Just 32% of Philadelphia third graders read on grade level. Freedom Schools Literacy Academy could be a model to change that.

Tarik Timothy, a junior servant leader, at Freedom Schools Literacy Academy in West Philadelphia on Tuesday.
Tarik Timothy, a junior servant leader at Freedom Schools Literacy Academy, points to the white board while teaching a group of multi-grade students during reading class in West Philadelphia. (Courtesy of Simone Partridge)

Editor’s note: This article was updated to properly attribute material that appeared in a Johns Hopkins University press release and to remove language that appeared in a Temple News article.

Philadelphia Councilman Isaiah Thomas was a prolific reader as a kid.

Reading became routine for the councilman growing up in Northwest Philadelphia, mostly because his father was a teacher. It was also at Philadelphia Freedom Schools where Thomas enhanced his ability to read — noting authors such as Bob Moses, who wrote “Radical Equations” and Randall Robinson of “The Debt.” He read both books at Freedom Schools.

Thomas visited the Freedom Schools Literacy Academy, or FSLA, at Mastery Harrity Elementary School in West Philadelphia on Tuesday to engage with students on the importance of reading. 

The councilman, who was a Freedom Schools student in the 1990s, believes the literacy program can be a model that could help the city with its youth literacy numbers — and its lack of Black teachers.

“When you’re talking about learning and content, the foundation of that is reading,” Thomas said. “It’s tough to be a good math student, if you don’t read; it’s tough to be a good science student, if you can’t read. So the foundation is reading.”

A report this year revealed only 32% of Philadelphia third graders read on grade level, a number that angered members of Philadelphia’s Board of Education.

“These trends are not surprising to any of us, now we have to talk about what we can do about it,” said school board member Mallory Fix-Lopez.

The report showed gaps among racial groups and low scores for students with disabilities and English language learners. It also showed that regardless of overall achievement at all schools, there were racial achievement gaps, with Black and Latino students scoring below whites and Asians. 

Black and Latino students in the top-tier schools are on track to reach the goal of 62% proficiency by 2026, with about half reaching the mark now. But two-thirds of white and Asian students in those schools are already there.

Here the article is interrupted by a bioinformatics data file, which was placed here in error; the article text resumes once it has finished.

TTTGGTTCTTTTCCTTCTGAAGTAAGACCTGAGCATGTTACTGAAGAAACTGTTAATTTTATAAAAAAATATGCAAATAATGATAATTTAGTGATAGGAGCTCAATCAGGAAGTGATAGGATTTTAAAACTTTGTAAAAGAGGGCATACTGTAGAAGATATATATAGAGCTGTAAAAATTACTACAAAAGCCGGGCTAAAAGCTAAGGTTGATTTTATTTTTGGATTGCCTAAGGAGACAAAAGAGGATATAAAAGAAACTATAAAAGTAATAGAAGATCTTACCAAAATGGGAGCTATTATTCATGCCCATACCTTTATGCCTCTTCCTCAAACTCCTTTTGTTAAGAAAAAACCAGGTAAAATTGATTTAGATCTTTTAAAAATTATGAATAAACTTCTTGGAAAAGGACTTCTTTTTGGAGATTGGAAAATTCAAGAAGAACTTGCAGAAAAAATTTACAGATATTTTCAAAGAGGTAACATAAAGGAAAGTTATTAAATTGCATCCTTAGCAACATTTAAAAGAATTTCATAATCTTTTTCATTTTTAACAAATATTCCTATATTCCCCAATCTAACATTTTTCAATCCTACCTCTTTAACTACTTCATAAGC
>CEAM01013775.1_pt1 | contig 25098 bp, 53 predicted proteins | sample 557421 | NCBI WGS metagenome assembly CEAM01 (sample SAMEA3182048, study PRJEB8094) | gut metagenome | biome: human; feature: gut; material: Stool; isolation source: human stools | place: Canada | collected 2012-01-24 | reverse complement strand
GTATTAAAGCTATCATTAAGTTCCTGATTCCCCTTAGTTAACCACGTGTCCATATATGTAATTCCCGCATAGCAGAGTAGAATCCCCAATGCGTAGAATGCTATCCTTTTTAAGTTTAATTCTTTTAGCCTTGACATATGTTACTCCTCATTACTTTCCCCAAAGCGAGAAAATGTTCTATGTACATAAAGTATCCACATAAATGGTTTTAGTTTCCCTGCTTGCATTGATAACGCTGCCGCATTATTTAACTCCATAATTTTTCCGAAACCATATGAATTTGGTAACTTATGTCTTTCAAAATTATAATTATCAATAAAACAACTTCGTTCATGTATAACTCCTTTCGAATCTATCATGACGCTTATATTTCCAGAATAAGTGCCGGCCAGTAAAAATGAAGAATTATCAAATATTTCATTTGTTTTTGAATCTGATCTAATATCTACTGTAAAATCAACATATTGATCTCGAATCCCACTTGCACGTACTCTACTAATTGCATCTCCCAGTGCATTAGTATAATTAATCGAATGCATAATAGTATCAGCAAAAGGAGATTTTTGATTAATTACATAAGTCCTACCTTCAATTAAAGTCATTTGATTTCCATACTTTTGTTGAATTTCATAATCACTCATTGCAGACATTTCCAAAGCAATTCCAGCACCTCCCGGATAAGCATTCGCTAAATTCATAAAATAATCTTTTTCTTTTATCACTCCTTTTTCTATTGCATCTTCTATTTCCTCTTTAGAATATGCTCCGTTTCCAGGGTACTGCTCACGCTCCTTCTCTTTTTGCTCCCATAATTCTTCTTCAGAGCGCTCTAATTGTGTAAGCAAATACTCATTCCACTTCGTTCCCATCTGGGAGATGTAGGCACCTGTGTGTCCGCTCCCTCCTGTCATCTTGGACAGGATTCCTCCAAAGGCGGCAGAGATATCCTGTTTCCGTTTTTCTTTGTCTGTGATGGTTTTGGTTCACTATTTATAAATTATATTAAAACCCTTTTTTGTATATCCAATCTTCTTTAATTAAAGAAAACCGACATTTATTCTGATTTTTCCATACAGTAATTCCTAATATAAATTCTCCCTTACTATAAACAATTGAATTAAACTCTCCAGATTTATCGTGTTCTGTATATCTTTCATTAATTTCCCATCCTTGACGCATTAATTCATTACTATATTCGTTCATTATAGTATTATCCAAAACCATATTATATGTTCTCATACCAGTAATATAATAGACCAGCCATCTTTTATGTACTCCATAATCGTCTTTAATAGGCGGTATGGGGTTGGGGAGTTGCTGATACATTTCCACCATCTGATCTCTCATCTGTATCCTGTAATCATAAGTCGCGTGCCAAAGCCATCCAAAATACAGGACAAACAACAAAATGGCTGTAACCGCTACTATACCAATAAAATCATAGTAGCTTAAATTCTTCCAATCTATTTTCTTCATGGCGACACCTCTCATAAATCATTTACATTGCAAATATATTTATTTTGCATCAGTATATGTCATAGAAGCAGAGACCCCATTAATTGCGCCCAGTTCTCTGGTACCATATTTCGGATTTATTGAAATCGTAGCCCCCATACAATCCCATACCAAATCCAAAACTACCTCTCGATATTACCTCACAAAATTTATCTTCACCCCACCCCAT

“We definitely find that about 60 to 70% of the students who come to our program are not reading on grade level,” said Erika Asikoye, director of FSLA. “We know that we’re going to get a range of children who just finished kindergarten, first grade or second grade who could benefit from our help.”

The literacy program focuses on “phonemic awareness, reading comprehension and positive racial identity” and spends a lot of time on letter sounds, Asikoye said . ​​​This awareness is a critical development skill for children and is linked to early reading success through its association with phonics.

In its success, the academy links reading with cultural awareness.

The Freedom Schools movement began during the civil rights movement and Freedom Summer of 1964. The original Freedom Schools were proposed by Charlie Cobb, a member of the Student Non-Violence Coordinating Committee (SNCC), to focus on literacy, positive racial identity, political education, and empowerment of Mississippi children who were suffering from “sharecropper” and “Jim Crow education.” SNCC recognized that the oppressive state of education in Mississippi was “geared to squash intellectual curiosity and different thinking” of Black children – the children and grandchildren of the adults SNCC was there to help.

City Councilman Isaiah Thomas listens attentively during a third-grade reading class at Freedom Schools Literacy Academy. (Courtesy of Simone Partridge)

SNCC leaders envisioned Freedom Schools as a model that could support Black children “to articulate their own desires, demands, and questions” and “to find alternative and ultimately new directions for action.”